The Iowa Legislature made changes to IPERS in 2010 which took full effect in FY 2012. Major changes for employees in the “Regular” category included increasing the employment time required for full vesting to seven years, using the “high-five” compared to a control year in figuring average pay used to determine retirement payments, increasing the benefit reductions for early retirement, and increasing the total contribution amount to 13.45 percent, with the government paying 8.07 percent and the employee 5.38 percent.[25]

 

The maximum wage covered by IPERS as of 2013 is $245,000, set by the federal government.[26] A “Regular” category worker who makes $245,000 or more per year – of which there are many – would have $13,181 withheld from their paychecks and deposited to IPERS. That individual would have another $19,771 contributed directly by their employer, the government, for a total of almost $33,000 per year.[27]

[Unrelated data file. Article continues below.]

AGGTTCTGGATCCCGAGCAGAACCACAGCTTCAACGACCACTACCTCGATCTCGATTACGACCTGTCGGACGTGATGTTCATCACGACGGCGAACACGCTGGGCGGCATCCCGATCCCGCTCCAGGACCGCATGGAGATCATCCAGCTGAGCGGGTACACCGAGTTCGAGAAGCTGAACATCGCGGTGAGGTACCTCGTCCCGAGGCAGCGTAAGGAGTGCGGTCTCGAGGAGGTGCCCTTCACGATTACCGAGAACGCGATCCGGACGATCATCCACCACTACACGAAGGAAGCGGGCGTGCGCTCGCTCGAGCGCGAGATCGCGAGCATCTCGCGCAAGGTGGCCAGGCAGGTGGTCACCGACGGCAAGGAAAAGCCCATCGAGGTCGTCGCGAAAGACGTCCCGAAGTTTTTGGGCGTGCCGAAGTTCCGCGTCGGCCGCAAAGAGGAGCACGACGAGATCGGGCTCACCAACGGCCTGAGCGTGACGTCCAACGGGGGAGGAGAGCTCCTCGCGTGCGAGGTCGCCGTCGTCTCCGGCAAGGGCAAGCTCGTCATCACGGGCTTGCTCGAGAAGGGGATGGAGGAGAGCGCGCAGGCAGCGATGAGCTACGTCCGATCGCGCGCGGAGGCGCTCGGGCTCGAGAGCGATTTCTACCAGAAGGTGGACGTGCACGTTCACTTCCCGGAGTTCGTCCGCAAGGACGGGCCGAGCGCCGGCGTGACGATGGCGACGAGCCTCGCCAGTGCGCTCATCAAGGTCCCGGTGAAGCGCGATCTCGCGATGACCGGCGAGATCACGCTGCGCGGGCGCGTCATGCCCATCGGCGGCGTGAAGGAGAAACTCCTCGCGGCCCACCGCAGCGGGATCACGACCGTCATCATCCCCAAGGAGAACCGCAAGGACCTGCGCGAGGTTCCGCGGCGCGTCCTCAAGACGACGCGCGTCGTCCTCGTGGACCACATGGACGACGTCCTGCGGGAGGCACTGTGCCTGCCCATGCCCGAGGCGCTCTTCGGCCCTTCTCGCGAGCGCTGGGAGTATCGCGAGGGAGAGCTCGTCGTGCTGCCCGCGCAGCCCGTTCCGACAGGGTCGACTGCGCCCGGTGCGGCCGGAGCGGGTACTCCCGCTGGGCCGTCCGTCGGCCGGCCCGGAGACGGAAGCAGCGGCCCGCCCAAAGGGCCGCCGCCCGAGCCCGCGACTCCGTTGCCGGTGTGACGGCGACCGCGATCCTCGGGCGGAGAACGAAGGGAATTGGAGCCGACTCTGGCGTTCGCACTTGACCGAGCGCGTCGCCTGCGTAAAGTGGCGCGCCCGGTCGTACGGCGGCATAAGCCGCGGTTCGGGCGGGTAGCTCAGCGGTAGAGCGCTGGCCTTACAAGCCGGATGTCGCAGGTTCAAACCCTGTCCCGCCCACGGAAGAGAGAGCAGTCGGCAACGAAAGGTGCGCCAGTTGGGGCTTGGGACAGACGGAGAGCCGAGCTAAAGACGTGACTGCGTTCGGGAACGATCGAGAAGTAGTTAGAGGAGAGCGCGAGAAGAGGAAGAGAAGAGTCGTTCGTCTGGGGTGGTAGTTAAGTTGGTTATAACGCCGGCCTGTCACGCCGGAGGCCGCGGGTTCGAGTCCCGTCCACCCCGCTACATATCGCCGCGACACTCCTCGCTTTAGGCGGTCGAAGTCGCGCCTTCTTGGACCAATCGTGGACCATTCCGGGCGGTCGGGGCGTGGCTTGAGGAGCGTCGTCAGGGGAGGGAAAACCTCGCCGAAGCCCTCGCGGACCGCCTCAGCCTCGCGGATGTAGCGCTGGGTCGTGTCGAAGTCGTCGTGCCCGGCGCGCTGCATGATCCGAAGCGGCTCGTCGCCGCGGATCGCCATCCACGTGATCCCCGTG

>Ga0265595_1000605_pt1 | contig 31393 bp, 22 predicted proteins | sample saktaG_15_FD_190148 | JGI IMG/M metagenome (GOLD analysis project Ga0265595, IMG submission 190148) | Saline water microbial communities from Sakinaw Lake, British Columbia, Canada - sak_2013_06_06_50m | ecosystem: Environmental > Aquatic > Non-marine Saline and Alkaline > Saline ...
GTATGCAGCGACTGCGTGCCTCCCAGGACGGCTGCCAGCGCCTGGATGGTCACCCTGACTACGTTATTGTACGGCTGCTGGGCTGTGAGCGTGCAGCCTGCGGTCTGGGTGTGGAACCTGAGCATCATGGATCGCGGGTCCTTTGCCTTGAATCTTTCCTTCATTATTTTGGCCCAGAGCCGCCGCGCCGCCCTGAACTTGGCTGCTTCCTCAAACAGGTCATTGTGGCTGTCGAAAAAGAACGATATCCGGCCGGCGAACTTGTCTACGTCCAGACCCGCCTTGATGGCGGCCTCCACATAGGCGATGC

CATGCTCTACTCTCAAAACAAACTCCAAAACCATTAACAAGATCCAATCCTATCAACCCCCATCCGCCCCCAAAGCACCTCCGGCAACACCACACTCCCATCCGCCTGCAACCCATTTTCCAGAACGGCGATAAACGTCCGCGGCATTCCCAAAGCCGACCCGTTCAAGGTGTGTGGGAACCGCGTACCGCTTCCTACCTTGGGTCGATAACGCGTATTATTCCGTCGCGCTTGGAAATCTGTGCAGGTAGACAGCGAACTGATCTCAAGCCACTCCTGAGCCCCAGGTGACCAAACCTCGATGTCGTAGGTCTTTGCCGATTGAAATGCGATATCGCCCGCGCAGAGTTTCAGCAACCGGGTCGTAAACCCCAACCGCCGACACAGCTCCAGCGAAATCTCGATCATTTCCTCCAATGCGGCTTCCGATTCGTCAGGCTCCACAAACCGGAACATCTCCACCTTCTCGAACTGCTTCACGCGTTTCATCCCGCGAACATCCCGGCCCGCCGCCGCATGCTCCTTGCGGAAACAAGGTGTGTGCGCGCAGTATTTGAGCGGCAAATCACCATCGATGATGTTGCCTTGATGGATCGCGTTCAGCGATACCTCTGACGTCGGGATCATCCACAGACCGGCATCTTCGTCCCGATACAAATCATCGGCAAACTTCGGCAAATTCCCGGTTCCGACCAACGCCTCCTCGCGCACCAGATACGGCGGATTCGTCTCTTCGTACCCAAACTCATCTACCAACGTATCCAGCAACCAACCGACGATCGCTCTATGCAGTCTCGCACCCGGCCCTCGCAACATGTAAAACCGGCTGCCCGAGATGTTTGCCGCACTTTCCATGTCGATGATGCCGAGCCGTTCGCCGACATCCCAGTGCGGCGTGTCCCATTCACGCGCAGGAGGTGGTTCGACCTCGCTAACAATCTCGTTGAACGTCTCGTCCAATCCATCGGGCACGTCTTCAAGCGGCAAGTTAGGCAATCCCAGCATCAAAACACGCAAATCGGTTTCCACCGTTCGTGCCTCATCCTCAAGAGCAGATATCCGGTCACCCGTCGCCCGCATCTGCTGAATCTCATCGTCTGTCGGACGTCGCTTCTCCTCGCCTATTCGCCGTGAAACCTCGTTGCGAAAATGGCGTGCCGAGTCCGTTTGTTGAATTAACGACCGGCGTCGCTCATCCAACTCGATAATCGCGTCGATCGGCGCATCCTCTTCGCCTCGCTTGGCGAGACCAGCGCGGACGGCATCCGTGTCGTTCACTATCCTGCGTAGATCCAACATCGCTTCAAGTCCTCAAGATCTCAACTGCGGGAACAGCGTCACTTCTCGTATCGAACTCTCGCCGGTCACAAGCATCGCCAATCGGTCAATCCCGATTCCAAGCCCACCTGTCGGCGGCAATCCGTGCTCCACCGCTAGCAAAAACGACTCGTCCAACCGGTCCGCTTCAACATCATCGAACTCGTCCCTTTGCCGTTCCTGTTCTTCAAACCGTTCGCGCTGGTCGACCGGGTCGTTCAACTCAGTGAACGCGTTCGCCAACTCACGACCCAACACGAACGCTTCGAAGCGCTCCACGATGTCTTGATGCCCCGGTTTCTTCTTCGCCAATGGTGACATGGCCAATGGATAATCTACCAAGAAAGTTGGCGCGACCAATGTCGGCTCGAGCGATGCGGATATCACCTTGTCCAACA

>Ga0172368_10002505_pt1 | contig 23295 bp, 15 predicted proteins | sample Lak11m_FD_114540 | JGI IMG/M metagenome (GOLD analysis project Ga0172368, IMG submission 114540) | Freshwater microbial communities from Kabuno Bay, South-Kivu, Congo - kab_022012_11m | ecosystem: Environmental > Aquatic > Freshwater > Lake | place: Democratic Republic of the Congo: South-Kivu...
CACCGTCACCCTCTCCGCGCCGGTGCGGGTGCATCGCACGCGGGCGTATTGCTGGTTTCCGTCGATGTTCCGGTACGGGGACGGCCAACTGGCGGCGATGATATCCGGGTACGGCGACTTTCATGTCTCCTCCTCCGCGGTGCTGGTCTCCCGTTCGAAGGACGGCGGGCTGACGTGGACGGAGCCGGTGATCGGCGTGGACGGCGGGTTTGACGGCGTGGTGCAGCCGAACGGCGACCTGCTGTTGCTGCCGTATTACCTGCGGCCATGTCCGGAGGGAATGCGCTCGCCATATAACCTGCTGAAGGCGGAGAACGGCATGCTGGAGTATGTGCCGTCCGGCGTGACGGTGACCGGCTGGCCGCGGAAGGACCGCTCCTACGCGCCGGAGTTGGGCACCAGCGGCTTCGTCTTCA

A major change in 2010 was that the contribution rate can now be adjusted either up or down each year, by a maximum of 1 percent, to attempt to meet the amount recommended by the actuarial expectations. Much of the Iowa shortfall is because previously the contribution rate had been set by the Iowa Legislature and since 2001 had been set at less than the actuarially recommended amount – as the Legislators used current incoming money to fund other, more important, items.

 

Allowing the rate to be set by the IPERS board, based on the actuarial recommendations, will result in contributions moving closer to the amount needed to meet the promises made to employees under their contract. This can be seen in the FY 2012 employer contribution report, which shows a 98.1 percent rate compared to previous years. This is detailed in the table below.

 

 

This change will not, however, address the long-term result of poor investment returns, such as those earned in 2008, 2009, 2012, and other years. A poor investment return, or even loss, in one year compounds the negative result for succeeding years – as it must be made up before further growth is achieved.

 

As long as the pension plans are DB plans, with a promise to pay X amount no matter what, state government and future taxpayers retain significant risk.